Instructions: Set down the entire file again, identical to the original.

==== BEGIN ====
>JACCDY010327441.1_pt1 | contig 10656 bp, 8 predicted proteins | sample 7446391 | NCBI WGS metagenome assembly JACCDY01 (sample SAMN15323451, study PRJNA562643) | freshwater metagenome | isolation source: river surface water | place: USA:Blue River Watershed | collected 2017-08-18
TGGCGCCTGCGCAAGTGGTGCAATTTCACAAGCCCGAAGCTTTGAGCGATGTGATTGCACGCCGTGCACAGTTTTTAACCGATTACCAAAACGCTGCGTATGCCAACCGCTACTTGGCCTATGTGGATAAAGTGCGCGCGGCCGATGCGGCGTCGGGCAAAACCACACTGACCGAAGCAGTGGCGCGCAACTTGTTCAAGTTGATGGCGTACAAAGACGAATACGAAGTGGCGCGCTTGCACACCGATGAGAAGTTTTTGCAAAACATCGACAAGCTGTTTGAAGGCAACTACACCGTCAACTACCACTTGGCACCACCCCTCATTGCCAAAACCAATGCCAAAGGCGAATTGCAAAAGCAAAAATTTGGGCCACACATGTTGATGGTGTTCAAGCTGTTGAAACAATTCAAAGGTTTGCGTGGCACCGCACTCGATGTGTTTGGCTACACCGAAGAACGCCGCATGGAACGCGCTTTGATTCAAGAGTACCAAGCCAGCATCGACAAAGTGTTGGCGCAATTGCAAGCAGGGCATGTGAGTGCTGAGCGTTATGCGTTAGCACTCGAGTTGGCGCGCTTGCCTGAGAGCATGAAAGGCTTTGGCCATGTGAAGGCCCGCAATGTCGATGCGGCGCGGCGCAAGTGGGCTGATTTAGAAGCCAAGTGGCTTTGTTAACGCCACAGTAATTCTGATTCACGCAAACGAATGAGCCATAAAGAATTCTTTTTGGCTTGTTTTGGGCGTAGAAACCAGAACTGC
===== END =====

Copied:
>JACCDY010327441.1_pt1 | contig 10656 bp, 8 predicted proteins | sample 7446391 | NCBI WGS metagenome assembly JACCDY01 (sample SAMN15323451, study PRJNA562643) | freshwater metagenome | isolation source: river surface water | place: USA:Blue River Watershed | collected 2017-08-18
TGGCGCCTGCGCAAGTGGTGCAATTTCACAAGCCCGAAGCTTTGAGCGATGTGATTGCACGCCGTGCACAGTTTTTAACCGATTACCAAAACGCTGCGTATGCCAACCGCTACTTGGCCTATGTGGATAAAGTGCGCGCGGCCGATGCGGCGTCGGGCAAAACCACACTGACCGAAGCAGTGGCGCGCAACTTGTTCAAGTTGATGGCGTACAAAGACGAATACGAAGTGGCGCGCTTGCACACCGATGAGAAGTTTTTGCAAAACATCGACAAGCTGTTTGAAGGCAACTACACCGTCAACTACCACTTGGCACCACCCCTCATTGCCAAAACCAATGCCAAAGGCGAATTGCAAAAGCAAAAATTTGGGCCACACATGTTGATGGTGTTCAAGCTGTTGAAACAATTCAAAGGTTTGCGTGGCACCGCACTCGATGTGTTTGGCTACACCGAAGAACGCCGCATGGAACGCGCTTTGATTCAAGAGTACCAAGCCAGCATCGACAAAGTGTTGGCGCAATTGCAAGCAGGGCATGTGAGTGCTGAGCGTTATGCGTTAGCACTCGAGTTGGCGCGCTTGCCTGAGAGCATGAAAGGCTTTGGCCATGTGAAGGCCCGCAATGTCGATGCGGCGCGGCGCAAGTGGGCTGATTTAGAAGCCAAGTGGCTTTGTTAACGCCACAGTAATTCTGATTCACGCAAACGAATGAGCCATAAAGAATTCTTTTTGGCTTGTTTTGGGCGTAGAAACCAGAACTGC